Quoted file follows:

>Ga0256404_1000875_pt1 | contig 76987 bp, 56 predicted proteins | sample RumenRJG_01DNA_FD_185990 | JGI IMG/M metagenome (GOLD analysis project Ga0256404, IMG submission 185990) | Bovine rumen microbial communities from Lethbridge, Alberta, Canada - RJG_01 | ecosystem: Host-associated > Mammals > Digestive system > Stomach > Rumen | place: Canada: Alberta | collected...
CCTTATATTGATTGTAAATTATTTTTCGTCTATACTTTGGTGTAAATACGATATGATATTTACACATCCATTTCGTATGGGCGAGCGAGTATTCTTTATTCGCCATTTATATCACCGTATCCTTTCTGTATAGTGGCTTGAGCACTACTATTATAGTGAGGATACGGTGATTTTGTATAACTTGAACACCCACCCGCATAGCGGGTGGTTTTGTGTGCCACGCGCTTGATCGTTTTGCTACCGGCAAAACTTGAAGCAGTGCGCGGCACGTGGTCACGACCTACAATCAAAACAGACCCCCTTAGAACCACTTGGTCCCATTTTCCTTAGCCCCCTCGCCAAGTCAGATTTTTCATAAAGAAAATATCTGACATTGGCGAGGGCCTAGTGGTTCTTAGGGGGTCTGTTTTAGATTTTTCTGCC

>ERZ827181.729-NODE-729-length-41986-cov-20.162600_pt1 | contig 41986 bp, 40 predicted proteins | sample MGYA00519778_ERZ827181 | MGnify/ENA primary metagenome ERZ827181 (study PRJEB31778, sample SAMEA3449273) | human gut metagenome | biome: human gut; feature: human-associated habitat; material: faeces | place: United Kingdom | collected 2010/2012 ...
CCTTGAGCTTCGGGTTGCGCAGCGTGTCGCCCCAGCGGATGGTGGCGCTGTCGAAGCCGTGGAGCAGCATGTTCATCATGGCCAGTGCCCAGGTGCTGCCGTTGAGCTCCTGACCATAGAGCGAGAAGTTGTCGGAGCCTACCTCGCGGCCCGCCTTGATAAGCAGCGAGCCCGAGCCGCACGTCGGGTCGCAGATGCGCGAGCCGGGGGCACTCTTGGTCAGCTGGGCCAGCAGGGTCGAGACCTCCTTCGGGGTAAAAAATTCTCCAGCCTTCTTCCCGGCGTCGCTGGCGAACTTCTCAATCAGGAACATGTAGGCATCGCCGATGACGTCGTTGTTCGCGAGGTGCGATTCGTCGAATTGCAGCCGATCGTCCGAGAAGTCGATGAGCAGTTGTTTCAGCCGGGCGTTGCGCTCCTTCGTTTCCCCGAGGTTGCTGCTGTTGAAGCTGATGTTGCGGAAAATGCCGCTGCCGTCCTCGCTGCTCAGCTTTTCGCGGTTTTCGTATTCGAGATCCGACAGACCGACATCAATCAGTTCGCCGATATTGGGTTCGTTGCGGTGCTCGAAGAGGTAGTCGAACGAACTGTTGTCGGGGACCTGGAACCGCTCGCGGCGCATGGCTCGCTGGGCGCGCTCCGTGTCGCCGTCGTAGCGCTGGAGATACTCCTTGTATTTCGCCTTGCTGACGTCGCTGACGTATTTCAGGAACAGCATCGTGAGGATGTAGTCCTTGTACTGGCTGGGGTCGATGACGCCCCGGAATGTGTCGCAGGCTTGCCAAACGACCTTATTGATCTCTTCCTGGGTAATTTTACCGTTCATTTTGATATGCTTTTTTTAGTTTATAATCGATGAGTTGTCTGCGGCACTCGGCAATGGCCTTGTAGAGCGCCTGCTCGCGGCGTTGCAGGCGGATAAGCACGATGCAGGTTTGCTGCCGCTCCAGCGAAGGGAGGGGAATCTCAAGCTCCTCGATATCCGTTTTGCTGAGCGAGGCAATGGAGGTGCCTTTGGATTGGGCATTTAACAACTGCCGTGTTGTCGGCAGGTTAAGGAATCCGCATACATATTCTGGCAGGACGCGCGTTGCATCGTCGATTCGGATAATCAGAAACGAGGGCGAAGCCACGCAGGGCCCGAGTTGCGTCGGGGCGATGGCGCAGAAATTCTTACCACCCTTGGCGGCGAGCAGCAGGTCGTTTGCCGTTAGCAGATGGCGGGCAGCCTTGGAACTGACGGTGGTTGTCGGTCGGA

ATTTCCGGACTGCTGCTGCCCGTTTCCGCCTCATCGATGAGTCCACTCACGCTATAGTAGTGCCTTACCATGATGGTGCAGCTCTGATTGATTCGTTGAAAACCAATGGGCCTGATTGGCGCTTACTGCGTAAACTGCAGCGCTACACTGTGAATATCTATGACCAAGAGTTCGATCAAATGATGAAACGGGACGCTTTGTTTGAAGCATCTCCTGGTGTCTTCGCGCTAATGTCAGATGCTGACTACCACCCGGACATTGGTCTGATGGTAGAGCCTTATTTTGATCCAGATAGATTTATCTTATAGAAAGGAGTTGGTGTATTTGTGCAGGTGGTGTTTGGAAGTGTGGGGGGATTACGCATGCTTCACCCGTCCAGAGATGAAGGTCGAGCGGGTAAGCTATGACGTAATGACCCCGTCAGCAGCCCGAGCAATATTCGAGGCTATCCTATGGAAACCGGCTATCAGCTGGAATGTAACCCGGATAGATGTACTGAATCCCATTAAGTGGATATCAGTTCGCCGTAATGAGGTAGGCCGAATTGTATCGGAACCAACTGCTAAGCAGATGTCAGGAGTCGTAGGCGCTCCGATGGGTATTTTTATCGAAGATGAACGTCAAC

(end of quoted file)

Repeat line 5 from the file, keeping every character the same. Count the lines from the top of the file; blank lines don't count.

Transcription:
ATTTCCGGACTGCTGCTGCCCGTTTCCGCCTCATCGATGAGTCCACTCACGCTATAGTAGTGCCTTACCATGATGGTGCAGCTCTGATTGATTCGTTGAAAACCAATGGGCCTGATTGGCGCTTACTGCGTAAACTGCAGCGCTACACTGTGAATATCTATGACCAAGAGTTCGATCAAATGATGAAACGGGACGCTTTGTTTGAAGCATCTCCTGGTGTCTTCGCGCTAATGTCAGATGCTGACTACCACCCGGACATTGGTCTGATGGTAGAGCCTTATTTTGATCCAGATAGATTTATCTTATAGAAAGGAGTTGGTGTATTTGTGCAGGTGGTGTTTGGAAGTGTGGGGGGATTACGCATGCTTCACCCGTCCAGAGATGAAGGTCGAGCGGGTAAGCTATGACGTAATGACCCCGTCAGCAGCCCGAGCAATATTCGAGGCTATCCTATGGAAACCGGCTATCAGCTGGAATGTAACCCGGATAGATGTACTGAATCCCATTAAGTGGATATCAGTTCGCCGTAATGAGGTAGGCCGAATTGTATCGGAACCAACTGCTAAGCAGATGTCAGGAGTCGTAGGCGCTCCGATGGGTATTTTTATCGAAGATGAACGTCAAC